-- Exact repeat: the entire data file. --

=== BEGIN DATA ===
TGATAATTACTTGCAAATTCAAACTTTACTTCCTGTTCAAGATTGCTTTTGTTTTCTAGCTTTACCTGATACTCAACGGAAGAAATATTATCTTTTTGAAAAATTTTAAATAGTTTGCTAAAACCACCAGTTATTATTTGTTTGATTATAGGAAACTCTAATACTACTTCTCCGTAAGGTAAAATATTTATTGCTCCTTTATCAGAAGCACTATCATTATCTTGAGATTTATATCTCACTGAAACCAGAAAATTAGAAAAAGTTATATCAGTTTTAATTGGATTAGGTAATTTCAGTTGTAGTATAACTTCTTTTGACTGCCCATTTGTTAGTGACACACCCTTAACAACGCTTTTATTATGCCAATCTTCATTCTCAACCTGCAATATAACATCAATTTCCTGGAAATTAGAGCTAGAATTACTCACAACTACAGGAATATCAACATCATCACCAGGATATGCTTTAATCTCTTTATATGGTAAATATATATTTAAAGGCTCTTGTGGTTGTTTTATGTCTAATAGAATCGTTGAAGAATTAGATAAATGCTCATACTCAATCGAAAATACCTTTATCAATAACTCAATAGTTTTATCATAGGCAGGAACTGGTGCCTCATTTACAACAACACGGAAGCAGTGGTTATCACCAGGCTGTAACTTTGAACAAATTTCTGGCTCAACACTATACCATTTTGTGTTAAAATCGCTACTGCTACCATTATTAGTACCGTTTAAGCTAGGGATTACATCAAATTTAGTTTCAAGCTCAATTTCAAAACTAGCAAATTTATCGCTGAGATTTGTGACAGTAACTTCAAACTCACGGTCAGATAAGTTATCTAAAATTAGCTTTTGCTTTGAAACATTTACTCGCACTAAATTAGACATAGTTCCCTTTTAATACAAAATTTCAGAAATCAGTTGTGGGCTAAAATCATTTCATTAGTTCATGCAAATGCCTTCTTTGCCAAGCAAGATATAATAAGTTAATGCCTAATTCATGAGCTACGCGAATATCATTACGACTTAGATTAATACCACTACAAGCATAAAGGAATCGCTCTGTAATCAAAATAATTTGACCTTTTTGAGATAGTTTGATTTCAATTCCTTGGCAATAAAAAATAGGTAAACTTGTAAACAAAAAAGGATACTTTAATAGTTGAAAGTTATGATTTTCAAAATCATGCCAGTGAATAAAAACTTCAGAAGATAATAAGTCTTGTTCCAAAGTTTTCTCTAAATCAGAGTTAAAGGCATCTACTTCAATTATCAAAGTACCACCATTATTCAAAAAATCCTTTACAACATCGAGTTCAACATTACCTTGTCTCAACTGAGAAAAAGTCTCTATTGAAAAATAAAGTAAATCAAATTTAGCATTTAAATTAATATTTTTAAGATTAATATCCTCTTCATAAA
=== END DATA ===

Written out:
TGATAATTACTTGCAAATTCAAACTTTACTTCCTGTTCAAGATTGCTTTTGTTTTCTAGCTTTACCTGATACTCAACGGAAGAAATATTATCTTTTTGAAAAATTTTAAATAGTTTGCTAAAACCACCAGTTATTATTTGTTTGATTATAGGAAACTCTAATACTACTTCTCCGTAAGGTAAAATATTTATTGCTCCTTTATCAGAAGCACTATCATTATCTTGAGATTTATATCTCACTGAAACCAGAAAATTAGAAAAAGTTATATCAGTTTTAATTGGATTAGGTAATTTCAGTTGTAGTATAACTTCTTTTGACTGCCCATTTGTTAGTGACACACCCTTAACAACGCTTTTATTATGCCAATCTTCATTCTCAACCTGCAATATAACATCAATTTCCTGGAAATTAGAGCTAGAATTACTCACAACTACAGGAATATCAACATCATCACCAGGATATGCTTTAATCTCTTTATATGGTAAATATATATTTAAAGGCTCTTGTGGTTGTTTTATGTCTAATAGAATCGTTGAAGAATTAGATAAATGCTCATACTCAATCGAAAATACCTTTATCAATAACTCAATAGTTTTATCATAGGCAGGAACTGGTGCCTCATTTACAACAACACGGAAGCAGTGGTTATCACCAGGCTGTAACTTTGAACAAATTTCTGGCTCAACACTATACCATTTTGTGTTAAAATCGCTACTGCTACCATTATTAGTACCGTTTAAGCTAGGGATTACATCAAATTTAGTTTCAAGCTCAATTTCAAAACTAGCAAATTTATCGCTGAGATTTGTGACAGTAACTTCAAACTCACGGTCAGATAAGTTATCTAAAATTAGCTTTTGCTTTGAAACATTTACTCGCACTAAATTAGACATAGTTCCCTTTTAATACAAAATTTCAGAAATCAGTTGTGGGCTAAAATCATTTCATTAGTTCATGCAAATGCCTTCTTTGCCAAGCAAGATATAATAAGTTAATGCCTAATTCATGAGCTACGCGAATATCATTACGACTTAGATTAATACCACTACAAGCATAAAGGAATCGCTCTGTAATCAAAATAATTTGACCTTTTTGAGATAGTTTGATTTCAATTCCTTGGCAATAAAAAATAGGTAAACTTGTAAACAAAAAAGGATACTTTAATAGTTGAAAGTTATGATTTTCAAAATCATGCCAGTGAATAAAAACTTCAGAAGATAATAAGTCTTGTTCCAAAGTTTTCTCTAAATCAGAGTTAAAGGCATCTACTTCAATTATCAAAGTACCACCATTATTCAAAAAATCCTTTACAACATCGAGTTCAACATTACCTTGTCTCAACTGAGAAAAAGTCTCTATTGAAAAATAAAGTAAATCAAATTTAGCATTTAAATTAATATTTTTAAGATTAATATCCTCTTCATAAA